Aquaman Ready to Defend in Memphis

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Stanford St. Jude ChampionshipMEMPHIS, Tenn. -- Woody Austin is back and ready to defend his Stanford St. Jude Championship title at the course that jump-started a stunning 2007 season.
 
Now, if he can just get his golf game into shape as he did here a year ago hell have a chance.
 
Im not playing really bad, Austin said Wednesday after a practice round. But when I play well, I score terrible. When I play bad, I score worse. Its really just a matter of scoring. I think the best way to describe it is every bad swing is magnified and every good swing is unrewarded.
 
This year hasnt been that bad for Austin, not compared to how he came into this tournament at the TPC at Southwind course in 2007. A year ago, he had missed five cuts with his best finish a tie for 18th in New Orleans. This year, he has two Top 10s, tied for fourth in New Orleans and has missed only three cuts.
 
But there hasnt been a moment that stands out like finishing second to Tiger Woods at the PGA Championship by two strokes or falling face first into the water hitting a shot for the Americans at the Presidents Cup to help halve a match.
 
Asked to pin down his biggest problem, Austin said its been a combination of things.
 
As my caddie puts it, Im one foot on the wrong side of the ledger right now. Everything is one foot off the wrong way, Austin said.
 
Making that adjustment here in this U.S. Open warmup wont be easy.
 
Kenny Perry is here looking to string together consecutive wins for the first time since 2005 in his push make sure he doesnt miss playing for the United States in the Ryder Cup in his home state of Kentucky. He won at Memorial last week for his first win since 2005, when he won back-to-back, but this will be his seventh straight tournament.
 
My dad always said youve got to ride the train when its going, and he told me to run it to the ground until Im just mentally zapped and I feel the game going, Perry said. Even though Im mentally tired, I think I can go out there this week and play well.
 
The field features four others in the top 13 on this years money list, including Vijay Singh, Sergio Garcia and Boo Weekly. Padraig Harrington, the 2007 British Open champ, is here along with David Toms, a two-time winner here, Retief Goosen, Masters champ Trevor Immelman and local favorite John Daly, whos enjoying a sponsor exemption.
 
This tournament moved to the week before the Open last year with a bigger payday thanks to new sponsor Stanford Financial Group and celebrates its 20th year at the TPC at Southwind by starting a new tradition. The winner will receive a new seersucker jacket with the $1.08 million check as this event joins six other other events in awarding jackets to their champions.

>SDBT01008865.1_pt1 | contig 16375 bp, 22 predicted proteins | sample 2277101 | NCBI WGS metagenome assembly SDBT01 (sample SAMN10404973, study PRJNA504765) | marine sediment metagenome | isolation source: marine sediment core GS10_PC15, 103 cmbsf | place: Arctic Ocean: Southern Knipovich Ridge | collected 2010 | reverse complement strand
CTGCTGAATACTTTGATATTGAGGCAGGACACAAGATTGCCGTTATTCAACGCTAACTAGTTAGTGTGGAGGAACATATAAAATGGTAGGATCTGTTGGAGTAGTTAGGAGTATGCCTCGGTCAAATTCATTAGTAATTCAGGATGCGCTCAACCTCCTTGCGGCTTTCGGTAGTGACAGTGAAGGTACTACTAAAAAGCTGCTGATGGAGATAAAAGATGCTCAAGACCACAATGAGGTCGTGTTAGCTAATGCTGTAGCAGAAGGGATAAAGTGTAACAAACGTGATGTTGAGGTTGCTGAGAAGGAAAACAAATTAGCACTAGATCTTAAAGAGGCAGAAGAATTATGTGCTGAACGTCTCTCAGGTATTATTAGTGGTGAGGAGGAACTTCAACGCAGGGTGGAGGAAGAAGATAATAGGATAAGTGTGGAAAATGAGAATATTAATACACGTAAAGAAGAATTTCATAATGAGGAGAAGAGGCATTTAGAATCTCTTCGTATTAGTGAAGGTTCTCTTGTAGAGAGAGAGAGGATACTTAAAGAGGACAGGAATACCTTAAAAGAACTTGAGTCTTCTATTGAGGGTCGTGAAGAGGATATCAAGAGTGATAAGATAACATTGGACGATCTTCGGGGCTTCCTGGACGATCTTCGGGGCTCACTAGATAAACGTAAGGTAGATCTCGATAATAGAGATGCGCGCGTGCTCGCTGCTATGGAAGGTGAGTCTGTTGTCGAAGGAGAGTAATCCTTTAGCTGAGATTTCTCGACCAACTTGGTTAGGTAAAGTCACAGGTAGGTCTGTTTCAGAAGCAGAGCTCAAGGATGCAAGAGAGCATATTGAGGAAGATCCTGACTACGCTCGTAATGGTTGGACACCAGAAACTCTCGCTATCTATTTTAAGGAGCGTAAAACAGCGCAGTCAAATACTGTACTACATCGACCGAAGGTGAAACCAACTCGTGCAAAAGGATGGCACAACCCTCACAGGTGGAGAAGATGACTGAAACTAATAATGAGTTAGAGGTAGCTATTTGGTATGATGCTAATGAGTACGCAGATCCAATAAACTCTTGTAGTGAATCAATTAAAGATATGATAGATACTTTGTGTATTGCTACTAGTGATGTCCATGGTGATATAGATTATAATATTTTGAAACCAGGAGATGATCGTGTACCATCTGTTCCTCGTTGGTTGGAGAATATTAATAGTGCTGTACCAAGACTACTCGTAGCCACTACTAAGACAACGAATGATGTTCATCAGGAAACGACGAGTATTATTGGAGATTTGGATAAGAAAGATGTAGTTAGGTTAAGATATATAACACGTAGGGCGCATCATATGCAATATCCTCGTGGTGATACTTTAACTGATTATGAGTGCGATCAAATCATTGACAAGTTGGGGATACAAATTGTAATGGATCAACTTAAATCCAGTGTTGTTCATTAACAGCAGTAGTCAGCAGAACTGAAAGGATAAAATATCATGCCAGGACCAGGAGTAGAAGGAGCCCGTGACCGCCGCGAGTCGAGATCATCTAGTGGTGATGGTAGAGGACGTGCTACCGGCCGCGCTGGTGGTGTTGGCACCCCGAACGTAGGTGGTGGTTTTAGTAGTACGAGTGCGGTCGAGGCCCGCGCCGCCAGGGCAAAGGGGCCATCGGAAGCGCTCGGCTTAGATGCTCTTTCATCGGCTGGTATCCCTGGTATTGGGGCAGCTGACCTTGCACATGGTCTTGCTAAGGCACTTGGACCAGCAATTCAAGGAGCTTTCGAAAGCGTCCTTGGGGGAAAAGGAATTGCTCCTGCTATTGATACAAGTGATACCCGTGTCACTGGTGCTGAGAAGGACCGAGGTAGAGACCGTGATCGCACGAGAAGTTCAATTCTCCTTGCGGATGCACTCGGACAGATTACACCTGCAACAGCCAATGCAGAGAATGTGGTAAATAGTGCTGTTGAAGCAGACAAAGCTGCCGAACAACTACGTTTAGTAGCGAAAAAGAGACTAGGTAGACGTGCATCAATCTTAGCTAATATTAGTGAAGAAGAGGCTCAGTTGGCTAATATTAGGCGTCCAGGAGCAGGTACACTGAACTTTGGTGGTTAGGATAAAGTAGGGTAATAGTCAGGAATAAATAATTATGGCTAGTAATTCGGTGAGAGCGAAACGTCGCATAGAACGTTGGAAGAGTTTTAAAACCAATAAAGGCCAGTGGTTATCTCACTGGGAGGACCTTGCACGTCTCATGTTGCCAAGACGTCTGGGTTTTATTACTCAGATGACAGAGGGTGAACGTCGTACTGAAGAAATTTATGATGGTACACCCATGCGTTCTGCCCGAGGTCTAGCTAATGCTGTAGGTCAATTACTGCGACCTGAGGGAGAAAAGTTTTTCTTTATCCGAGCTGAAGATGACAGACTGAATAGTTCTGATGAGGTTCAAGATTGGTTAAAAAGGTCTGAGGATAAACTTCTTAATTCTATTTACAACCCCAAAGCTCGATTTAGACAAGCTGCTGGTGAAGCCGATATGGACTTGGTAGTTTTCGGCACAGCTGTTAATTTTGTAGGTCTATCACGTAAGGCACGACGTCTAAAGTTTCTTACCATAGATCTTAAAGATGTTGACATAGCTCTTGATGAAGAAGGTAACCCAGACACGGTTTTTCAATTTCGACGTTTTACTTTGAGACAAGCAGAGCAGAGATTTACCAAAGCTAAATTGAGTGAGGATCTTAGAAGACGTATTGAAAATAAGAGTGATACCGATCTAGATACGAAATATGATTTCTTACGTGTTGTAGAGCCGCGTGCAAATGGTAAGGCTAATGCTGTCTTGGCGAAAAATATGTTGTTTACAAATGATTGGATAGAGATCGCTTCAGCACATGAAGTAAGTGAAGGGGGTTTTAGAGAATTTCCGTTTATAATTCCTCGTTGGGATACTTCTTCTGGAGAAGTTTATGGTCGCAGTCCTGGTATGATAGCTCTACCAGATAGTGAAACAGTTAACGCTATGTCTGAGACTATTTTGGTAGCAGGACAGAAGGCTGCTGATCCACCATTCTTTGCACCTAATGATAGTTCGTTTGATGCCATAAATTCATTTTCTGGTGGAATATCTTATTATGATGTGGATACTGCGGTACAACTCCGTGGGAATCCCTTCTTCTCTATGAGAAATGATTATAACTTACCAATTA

This course, redesigned after the 2004 event, is much tougher. The 2007 scoring average in 2007 was 2-over 72 with the par-4 No. 5 (44th) and par-3 No. 14 (30th) among the tours 50 toughest holes. No rain and winds gusting up to 35 mph have dried up the course, and its expected to stay windy, hot (90s) and dry through Sunday'a perfect mix for firm and fast greens.
 
But the rough, featuring Bermuda, isnt near as high as last week at Memorial.
 
You play well, you score well, Austin said. If you dont, its going to get you.
 
Austin found what he needed in 2007 on the final day, shooting a 62 that was the lowest finish of the year by a winner and the fifth-lowest finish by a winner since 1970.
 
If only it were that simple.
 
The hole you cant hit left will be the hole I hit it left, and the hole you cant hit it right will be the hole Ill hit it right. Im not getting away with nothing. Theres no in-between. Absolutely no in-between, Austin said. I have to either hit it just flawless or make everything I look at, and Im not doing either one.
 
Harrington is here trying to tune up his game and end what has become his traditional slump in May and early June. He missed the cut at this event last year in his first trip to this course and followed up by missing the cut a week later at the U.S. Open.
 
He knows hes a bit of a perfectionist but isnt quite sure why he has struggled at this point every year for about 20 years. But being on the course in a tournament is the best way he knows to try and snap out of any problems.
 
I find it gets my focus right so when I turn up at a major, Im ready to go. Im not trying to find anything that week, Harrington said.
 
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